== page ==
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Welcome to THE MAKING OF A NATION -- American history in VOA Special English. There was no question about the Republican choice for president. Party leaders wanted General Ulysses Grant. The Democratic Party had a much more difficult time choosing a candidate for president in eighteen sixty-eight. They chose Horatio Seymour, a former governor of New York state. He won the nomination on the twenty-second ballot. Grant got more popular votes and electoral votes than Seymour. He won the election. It was a great victory for the military hero. Yet it also was the start of an administration that would suffer many problems. Ulysses Grant would prove to be much less successful in politics than in war. As Andrew Johnson prepared to leave the White House a few months after Grant's election, he would look back on some successes during his time as president. True, he had lost the political fight to control the re-building, or reconstruction, of the defeated southern states. But he had won the equally important fight to keep the presidency independent from Congress. Johnson also could look back on some successes in foreign relations. During his administration, he got Napoleon the third of France to withdraw French forces from Mexico. And he got more territory for the United States. In the spring of eighteen sixty-seven, the Russian minister in Washington made a surprise offer. He said his country was willing to sell some of its territory in North America. Secretary of State William Seward quickly prepared a treaty accepting the offer. Russia wanted ten million dollars for the land. Seward said the United States would pay only seven million dollars. Russia accepted, and the treaty was signed. The United States flag was raised over Alaska. Many Americans protested the purchase of Alaska. They thought seven million dollars was too much to pay for a worthless piece of frozen land. They said the deal was foolish. They called it "Seward's Folly." In time, of course, these critics were proved wrong. Alaska's wealth in oil, natural gas, trees, fish and animal skins makes its purchase one of the greatest deals any country ever made for territory. At last, Grant appealed to his father for a job in a store. He held this low-paying job until the Civil War started. Then he finally got back into the army. He got his chance to succeed. Still, the years of poverty and failure affected Ulysses Grant. They made him lack trust in his own judgment and abilities. This feeling showed itself when Grant reached the White House. The new president had little knowledge of politics or government. And he refused to ask for advice from experts. To do so, he felt, would show a lack of intelligence. For advice, he depended on close friends. These were the men with whom he had served during the Civil War. Grant had never been able to make much money. He liked and had great respect for men who had. He became friends with some of these wealthy men. He accepted gifts from them. This weakness for money and power became clear when he announced his choices for his cabinet. Grant named a rich businessman to be treasury secretary. The Senate rejected him. Grant named another rich businessman for Navy Secretary. This nomination was approved, even though the man had never been on a ship. Grant named several other rich people and old military friends to the cabinet. Many lacked political experience. Some critics attacked the appointments. One critic "Never was an administration begun with more hope and less ability." The best adviser Grant named was John Rawlins as Secretary of War. Rawlins was a good judge of men. And he was wiser than most of Grant's other friends. He alone, of all those around the president, would argue with Grant when he believed him to be wrong. Rawlins, however, was in poor health. His condition grew worse during the summer of eighteen sixty-nine. Early in autumn, he died. Rawlins' death hurt President Grant deeply. But the lack of honest, wise advice in the White House would hurt the country even more. That will be our story next week, in the next program of THE MAKING OF A NATION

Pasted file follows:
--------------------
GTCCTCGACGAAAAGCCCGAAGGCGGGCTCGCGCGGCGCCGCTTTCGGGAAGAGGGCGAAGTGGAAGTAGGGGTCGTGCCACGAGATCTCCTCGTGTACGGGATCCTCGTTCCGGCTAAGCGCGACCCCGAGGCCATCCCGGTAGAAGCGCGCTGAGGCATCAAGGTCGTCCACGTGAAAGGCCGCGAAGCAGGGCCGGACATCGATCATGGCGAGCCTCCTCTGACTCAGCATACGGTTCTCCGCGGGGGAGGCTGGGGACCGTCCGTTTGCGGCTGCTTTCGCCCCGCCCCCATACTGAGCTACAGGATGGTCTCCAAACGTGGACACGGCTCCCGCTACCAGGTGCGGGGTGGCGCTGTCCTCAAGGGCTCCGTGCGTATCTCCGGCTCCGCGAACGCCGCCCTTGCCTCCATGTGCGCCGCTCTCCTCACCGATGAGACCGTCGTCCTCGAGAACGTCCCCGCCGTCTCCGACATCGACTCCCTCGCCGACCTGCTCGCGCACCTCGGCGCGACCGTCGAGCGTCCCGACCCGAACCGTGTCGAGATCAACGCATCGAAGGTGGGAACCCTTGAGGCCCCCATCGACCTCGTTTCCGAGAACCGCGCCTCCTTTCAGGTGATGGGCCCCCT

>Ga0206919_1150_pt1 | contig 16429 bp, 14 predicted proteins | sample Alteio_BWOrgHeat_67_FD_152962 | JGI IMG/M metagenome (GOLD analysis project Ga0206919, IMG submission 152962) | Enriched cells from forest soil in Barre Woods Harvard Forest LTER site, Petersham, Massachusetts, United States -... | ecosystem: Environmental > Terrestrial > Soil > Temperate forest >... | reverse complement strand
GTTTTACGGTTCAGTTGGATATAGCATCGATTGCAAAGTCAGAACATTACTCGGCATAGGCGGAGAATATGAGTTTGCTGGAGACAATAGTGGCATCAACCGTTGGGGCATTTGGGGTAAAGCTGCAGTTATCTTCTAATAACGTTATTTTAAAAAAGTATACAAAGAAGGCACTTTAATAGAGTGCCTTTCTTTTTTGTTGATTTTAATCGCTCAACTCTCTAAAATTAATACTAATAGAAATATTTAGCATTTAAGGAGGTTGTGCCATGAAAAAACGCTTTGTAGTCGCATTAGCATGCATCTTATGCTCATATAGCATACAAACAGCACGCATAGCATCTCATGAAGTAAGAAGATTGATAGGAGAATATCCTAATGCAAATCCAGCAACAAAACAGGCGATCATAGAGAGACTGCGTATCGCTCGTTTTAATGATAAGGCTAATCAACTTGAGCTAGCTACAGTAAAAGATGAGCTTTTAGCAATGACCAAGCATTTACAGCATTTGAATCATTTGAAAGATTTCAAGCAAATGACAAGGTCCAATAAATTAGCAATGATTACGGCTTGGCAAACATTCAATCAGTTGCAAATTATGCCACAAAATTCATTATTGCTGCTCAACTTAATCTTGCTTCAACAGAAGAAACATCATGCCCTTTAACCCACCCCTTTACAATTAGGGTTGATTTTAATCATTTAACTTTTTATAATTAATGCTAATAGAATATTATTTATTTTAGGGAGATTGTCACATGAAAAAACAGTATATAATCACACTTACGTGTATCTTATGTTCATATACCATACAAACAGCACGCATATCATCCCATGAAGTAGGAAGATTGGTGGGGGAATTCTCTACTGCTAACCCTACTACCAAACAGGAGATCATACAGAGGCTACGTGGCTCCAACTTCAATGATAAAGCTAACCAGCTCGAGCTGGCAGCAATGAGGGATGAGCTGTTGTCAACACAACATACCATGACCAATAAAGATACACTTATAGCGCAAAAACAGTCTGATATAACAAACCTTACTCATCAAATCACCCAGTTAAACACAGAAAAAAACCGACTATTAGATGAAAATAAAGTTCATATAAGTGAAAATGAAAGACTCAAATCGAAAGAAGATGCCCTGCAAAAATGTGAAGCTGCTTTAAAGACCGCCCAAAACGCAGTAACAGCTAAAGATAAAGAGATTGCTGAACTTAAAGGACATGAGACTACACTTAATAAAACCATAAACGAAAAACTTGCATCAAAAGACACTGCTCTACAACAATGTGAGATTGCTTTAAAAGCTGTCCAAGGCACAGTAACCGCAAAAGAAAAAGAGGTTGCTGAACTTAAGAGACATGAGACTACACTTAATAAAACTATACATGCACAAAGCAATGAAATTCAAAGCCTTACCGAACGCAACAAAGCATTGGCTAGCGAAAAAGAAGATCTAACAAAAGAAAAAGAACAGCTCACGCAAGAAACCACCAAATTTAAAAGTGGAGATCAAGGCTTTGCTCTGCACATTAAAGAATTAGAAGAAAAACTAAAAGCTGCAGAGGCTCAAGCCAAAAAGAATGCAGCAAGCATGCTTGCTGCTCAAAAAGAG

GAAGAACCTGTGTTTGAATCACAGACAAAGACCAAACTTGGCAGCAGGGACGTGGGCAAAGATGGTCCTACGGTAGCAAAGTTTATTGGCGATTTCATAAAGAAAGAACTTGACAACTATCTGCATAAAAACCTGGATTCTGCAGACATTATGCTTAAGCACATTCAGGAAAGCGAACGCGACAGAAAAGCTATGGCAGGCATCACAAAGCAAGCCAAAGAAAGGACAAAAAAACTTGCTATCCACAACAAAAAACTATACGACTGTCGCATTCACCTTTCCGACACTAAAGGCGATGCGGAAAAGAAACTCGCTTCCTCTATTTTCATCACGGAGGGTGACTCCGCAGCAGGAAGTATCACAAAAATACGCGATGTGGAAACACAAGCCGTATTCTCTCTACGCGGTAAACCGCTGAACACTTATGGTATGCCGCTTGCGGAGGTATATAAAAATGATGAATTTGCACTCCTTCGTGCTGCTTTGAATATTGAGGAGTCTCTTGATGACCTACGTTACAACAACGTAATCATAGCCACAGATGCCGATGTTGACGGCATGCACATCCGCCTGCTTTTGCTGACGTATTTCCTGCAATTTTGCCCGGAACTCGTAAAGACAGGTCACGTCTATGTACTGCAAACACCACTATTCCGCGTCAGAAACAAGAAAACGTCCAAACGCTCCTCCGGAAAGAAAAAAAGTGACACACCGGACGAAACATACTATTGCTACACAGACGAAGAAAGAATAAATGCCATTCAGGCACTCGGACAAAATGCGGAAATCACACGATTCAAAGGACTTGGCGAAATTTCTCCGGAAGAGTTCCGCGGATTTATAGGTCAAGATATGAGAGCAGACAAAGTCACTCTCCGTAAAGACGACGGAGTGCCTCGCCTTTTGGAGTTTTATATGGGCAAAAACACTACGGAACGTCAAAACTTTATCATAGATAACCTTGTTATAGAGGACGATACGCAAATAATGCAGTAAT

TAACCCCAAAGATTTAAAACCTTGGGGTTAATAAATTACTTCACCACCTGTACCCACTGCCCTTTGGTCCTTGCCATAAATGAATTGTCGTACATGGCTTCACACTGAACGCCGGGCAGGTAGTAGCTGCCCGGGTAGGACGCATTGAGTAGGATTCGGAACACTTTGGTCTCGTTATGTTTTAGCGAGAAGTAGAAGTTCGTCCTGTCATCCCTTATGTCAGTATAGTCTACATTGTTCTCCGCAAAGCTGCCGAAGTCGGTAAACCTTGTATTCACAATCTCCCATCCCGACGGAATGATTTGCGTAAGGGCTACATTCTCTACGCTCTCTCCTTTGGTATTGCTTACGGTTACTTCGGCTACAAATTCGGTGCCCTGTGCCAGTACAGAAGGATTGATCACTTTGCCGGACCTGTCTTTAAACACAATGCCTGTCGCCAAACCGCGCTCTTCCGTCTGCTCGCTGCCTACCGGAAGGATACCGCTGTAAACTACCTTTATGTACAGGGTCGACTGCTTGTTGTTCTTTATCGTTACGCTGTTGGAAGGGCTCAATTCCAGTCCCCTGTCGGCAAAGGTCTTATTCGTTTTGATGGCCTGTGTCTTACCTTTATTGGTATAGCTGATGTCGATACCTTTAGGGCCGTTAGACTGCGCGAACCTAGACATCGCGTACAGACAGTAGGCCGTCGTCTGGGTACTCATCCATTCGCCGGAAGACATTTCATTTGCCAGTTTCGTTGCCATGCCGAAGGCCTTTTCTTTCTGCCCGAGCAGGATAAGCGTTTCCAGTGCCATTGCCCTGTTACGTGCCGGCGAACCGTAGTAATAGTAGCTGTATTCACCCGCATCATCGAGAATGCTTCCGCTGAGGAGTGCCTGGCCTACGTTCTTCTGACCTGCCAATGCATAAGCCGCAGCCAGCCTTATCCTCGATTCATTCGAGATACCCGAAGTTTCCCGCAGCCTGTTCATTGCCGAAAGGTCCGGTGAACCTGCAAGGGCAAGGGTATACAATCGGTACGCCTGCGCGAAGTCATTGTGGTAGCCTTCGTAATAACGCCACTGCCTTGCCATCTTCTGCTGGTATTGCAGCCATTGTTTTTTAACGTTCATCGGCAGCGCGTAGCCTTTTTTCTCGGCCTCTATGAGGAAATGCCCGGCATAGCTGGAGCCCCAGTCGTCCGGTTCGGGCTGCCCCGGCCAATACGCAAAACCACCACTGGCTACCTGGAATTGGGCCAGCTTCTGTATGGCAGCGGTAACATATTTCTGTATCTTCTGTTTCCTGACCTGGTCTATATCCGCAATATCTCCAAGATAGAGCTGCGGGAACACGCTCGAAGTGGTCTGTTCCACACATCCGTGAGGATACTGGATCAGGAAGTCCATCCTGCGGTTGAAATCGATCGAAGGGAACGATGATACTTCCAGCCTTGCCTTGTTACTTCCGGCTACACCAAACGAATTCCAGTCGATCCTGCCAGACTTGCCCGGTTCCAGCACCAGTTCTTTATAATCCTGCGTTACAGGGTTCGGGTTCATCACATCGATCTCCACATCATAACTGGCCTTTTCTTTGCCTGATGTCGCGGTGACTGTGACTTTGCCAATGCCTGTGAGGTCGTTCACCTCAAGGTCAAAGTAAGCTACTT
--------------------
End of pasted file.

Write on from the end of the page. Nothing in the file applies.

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I Explain The Purchase of Alaska, I think
 
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:-) History Project.